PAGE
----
To hold onto conservative support, that is.
Two items of note in Friday’s Washington Post. Jennifer Rubin wrote Herman Cain’s obituary, announcing the Republican presidential candidate’s “political demise.”
Yet the paper also published an ABC News/Washington Post poll of actual Republican voters. It found Cain at 23 percent, up seven points from October and in a virtual tie with Mitt Romney. A majority of respondents were not greatly concerned by the sexual harassment allegations against Cain, while only 39 percent disagreed.
Rumors of Cain’s political death may have been greatly exaggerated. Why hasn’t the steady drumbeat of criticism — and the slow drip of scandal-related news — taken its toll?
The frequently analogies to Clarence Thomas are inapt, but here is one difference that favors Cain: there is no Anita Hill. Even as the number of accusers grows, there are no names. The details are mostly under lock and key, protected by nondisclosure clauses in the settlement agreements. The specifics that have leaked out are attributed to anonymous sources, or have had to be corrected, or have involved Cain making women feel uncomfortable by asking them to put lemon in his tea.
At some point, the women’s names and possibly the whole story could well come out. Until then, the only identifiable victim is Cain. And while the Cain camp has generally not handled the controversy very well, they have made effective use of their victim status.
Conservative Republicans like Cain and want to believe him. They certainly believe the liberal media, and even elites in their own party, disdain conservatives and especially revile black conservatives.
While many of Rick Perry’s supporters headed for the hills when his campaign ran into trouble, Cain’s base will stick by him unless there is evidence to contradict his denials. Conservatives already showed a willingness to give Cain the benefit of the doubt when he appeared to make pro-choice arguments in a television interview.
Since the details remain murky, much of the criticism has focused on Cain’s inconsistent responses in media interviews. But many primary voters are more interested in the truth or falsity of the accusations than they are about how well his campaign team is able to spin them.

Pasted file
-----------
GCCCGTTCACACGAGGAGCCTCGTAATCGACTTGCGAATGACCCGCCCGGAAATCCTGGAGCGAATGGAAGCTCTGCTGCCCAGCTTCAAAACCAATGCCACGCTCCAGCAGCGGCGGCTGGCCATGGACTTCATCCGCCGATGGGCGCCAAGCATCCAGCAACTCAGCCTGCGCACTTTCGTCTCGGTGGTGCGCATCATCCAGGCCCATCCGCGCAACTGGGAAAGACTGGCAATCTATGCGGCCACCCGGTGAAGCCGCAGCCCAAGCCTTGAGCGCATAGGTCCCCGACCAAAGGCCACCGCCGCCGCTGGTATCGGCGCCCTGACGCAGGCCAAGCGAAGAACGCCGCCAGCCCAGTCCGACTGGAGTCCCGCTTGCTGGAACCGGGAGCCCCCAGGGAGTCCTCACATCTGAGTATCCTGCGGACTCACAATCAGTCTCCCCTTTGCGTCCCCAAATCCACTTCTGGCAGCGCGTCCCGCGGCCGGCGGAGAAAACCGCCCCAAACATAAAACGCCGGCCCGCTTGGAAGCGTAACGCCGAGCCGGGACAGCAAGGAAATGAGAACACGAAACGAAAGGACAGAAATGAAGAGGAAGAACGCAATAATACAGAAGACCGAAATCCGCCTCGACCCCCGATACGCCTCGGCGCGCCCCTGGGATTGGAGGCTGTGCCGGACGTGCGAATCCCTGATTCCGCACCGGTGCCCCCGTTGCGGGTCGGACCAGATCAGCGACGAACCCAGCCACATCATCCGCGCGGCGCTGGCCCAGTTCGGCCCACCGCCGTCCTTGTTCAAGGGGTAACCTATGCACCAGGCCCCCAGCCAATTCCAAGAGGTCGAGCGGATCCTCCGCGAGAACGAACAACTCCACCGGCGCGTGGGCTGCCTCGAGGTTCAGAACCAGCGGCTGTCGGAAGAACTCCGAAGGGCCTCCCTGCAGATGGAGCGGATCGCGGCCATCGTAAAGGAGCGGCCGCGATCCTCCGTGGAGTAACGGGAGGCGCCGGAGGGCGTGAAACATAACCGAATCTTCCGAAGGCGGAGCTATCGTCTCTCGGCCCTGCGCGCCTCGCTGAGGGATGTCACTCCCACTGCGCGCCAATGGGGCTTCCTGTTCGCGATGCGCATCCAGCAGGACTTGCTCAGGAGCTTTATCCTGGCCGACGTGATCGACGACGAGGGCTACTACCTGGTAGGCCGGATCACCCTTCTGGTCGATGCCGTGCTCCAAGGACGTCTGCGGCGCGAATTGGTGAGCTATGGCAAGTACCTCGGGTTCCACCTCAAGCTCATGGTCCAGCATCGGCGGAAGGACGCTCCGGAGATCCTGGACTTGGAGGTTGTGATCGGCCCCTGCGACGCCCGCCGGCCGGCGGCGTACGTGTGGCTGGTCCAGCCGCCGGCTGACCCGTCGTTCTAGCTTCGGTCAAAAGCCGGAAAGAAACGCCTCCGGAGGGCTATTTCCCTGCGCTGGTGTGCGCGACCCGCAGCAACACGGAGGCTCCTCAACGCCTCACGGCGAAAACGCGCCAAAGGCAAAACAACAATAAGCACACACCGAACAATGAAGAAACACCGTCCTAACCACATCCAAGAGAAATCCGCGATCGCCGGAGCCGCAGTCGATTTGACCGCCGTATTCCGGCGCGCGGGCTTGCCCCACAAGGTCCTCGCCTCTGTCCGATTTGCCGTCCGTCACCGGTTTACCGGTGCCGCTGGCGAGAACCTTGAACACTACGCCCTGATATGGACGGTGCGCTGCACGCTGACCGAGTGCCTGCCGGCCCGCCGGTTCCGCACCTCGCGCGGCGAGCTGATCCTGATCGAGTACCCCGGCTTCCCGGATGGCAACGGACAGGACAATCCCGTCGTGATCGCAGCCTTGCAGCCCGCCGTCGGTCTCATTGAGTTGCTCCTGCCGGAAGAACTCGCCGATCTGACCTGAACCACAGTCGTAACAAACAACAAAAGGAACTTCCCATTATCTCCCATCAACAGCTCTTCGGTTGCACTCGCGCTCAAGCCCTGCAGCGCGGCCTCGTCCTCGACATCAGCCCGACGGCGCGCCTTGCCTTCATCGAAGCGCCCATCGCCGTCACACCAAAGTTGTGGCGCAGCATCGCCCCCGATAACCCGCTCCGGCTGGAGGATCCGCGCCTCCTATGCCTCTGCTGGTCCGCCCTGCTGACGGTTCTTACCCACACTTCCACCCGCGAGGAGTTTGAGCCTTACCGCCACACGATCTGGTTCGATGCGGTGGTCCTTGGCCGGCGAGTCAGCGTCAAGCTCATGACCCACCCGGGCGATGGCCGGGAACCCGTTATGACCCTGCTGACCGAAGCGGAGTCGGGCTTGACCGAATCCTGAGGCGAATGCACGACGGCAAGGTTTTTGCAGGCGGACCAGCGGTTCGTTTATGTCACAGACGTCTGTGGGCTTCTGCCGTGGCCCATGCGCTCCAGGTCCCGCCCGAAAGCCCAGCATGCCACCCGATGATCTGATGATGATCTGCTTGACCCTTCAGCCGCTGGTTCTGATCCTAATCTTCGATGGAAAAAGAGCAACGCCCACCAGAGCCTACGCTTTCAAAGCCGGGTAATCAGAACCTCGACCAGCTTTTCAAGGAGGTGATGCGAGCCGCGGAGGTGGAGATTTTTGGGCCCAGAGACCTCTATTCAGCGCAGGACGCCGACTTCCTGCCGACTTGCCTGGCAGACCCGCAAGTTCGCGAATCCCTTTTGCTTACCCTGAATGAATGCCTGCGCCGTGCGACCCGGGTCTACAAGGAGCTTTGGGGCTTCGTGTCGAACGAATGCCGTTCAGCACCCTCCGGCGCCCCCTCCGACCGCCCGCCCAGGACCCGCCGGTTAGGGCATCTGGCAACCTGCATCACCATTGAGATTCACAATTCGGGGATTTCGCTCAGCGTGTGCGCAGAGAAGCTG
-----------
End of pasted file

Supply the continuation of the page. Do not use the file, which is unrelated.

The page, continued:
Perhaps Cain’s likeability will only take him so far and the poll numbers will change. New details could emerge that clarify and corroborate the women’s stories. Primary voters could get tired of hearing about this. Up to this point, conservatives sharing this fatigue have generally blamed the media. But they could eventually start taking it out on Cain.
Until there is real proof that any of this is happening, however, repeated establishment conservative predictions of Cain’s demise will widely be seen as the wishful thinking they mostly are. These pundits hope Republicans sour on Cain because the pundits themselves are now convinced the conservative businessman cannot beat Barack Obama.
Indeed, the general election would be a whole new ballgame. Reaching beyond the GOP primary electorate, Cain would not be able to count on the reservoir of goodwill that predisposes conservatives to give him the benefit of the doubt on sexual harassment, his tax plan, abortion, foreign policy, the TARP bailout, and a host of other issues.
Swing voters who are vaguely paying attention now will only be aware that Cain has been accused of inappropriate conduct and will have no strong biases toward believing the charges are untrue. Meanwhile, the flaws in his campaign operation that at the moment seem like Beltway minutiae could be mercilessly exposed in a confrontation with the president’s $1 billion reelection effort.
The problems that experts predicted for Sarah Palin and Christine O’Donnell failed to materialize among Republican voters, only to appear in full force during the fall campaign. The attacks on Palin and O’Donnell just seemed to improve their standing among rank-and-file conservatives.
So it may be with Cain. Professional conservatives, worried about disaster next year, could try to tear him down, only to diminish their own authenticity in the eyes of the conservative grassroots. Cain, whose underfunded campaign has already received a monetary jolt since the scrutiny began, may bond even more with Tea Party activists.
Beltway conservatives who fear a looming train wreck may have no choice but to avert their gaze. Unless the other shoe drops soon, Republicans in Iowa and Florida will have more to say about Cain’s future than Republicans who make it onto the pages of the Washington Post.